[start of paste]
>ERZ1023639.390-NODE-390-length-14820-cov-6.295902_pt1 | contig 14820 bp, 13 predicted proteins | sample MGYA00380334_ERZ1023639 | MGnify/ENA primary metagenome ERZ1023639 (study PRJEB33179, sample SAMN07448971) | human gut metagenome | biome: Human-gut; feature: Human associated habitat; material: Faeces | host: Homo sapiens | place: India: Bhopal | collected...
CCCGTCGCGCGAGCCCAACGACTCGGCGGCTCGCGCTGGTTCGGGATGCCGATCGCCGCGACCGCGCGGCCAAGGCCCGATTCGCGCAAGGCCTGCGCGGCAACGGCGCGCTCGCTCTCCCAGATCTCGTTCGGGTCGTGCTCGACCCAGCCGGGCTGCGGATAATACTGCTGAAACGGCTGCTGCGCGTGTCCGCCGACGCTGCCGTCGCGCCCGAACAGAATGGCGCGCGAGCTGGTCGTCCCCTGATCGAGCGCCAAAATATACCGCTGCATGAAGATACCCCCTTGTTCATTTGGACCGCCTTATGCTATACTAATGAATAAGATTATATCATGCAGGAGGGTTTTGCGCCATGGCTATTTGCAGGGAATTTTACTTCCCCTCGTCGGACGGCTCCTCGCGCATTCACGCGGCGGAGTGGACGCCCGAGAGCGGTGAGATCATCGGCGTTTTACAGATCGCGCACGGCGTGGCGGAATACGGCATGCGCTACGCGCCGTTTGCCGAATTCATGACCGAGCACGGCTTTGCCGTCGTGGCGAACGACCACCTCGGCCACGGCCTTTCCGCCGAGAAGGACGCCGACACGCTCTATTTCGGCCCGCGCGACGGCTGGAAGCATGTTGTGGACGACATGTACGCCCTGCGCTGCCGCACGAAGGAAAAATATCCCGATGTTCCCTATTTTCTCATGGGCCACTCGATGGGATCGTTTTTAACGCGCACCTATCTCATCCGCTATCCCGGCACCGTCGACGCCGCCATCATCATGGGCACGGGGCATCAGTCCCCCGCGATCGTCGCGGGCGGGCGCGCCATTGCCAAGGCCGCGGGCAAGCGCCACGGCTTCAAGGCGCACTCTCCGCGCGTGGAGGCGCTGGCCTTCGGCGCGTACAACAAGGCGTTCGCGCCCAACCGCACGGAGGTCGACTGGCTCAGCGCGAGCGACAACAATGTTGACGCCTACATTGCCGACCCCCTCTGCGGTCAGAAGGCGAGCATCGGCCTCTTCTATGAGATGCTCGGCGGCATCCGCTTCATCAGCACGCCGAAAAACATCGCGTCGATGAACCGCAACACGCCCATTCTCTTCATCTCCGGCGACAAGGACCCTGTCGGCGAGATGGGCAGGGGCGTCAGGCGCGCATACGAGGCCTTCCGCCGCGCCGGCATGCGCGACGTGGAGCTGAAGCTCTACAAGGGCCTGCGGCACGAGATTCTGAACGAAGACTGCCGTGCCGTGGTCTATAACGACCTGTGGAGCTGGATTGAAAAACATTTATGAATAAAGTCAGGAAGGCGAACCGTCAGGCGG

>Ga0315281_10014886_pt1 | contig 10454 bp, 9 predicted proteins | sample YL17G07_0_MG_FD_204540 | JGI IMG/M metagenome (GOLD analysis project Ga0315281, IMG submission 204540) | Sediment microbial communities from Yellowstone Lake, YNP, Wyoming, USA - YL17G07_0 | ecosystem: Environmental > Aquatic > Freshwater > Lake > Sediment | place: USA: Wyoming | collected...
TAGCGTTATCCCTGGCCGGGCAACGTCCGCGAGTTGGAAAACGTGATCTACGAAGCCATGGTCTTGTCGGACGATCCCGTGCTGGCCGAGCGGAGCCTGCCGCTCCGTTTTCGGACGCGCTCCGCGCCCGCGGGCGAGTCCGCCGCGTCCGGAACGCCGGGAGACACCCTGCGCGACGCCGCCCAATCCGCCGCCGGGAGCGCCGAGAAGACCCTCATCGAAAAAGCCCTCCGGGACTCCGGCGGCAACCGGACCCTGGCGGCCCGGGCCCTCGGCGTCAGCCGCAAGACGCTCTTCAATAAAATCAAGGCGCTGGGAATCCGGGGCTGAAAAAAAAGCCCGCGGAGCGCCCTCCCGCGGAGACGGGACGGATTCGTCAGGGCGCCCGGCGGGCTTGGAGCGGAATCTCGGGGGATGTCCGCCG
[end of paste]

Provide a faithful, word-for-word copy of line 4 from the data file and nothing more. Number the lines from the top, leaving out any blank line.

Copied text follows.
TAGCGTTATCCCTGGCCGGGCAACGTCCGCGAGTTGGAAAACGTGATCTACGAAGCCATGGTCTTGTCGGACGATCCCGTGCTGGCCGAGCGGAGCCTGCCGCTCCGTTTTCGGACGCGCTCCGCGCCCGCGGGCGAGTCCGCCGCGTCCGGAACGCCGGGAGACACCCTGCGCGACGCCGCCCAATCCGCCGCCGGGAGCGCCGAGAAGACCCTCATCGAAAAAGCCCTCCGGGACTCCGGCGGCAACCGGACCCTGGCGGCCCGGGCCCTCGGCGTCAGCCGCAAGACGCTCTTCAATAAAATCAAGGCGCTGGGAATCCGGGGCTGAAAAAAAAGCCCGCGGAGCGCCCTCCCGCGGAGACGGGACGGATTCGTCAGGGCGCCCGGCGGGCTTGGAGCGGAATCTCGGGGGATGTCCGCCG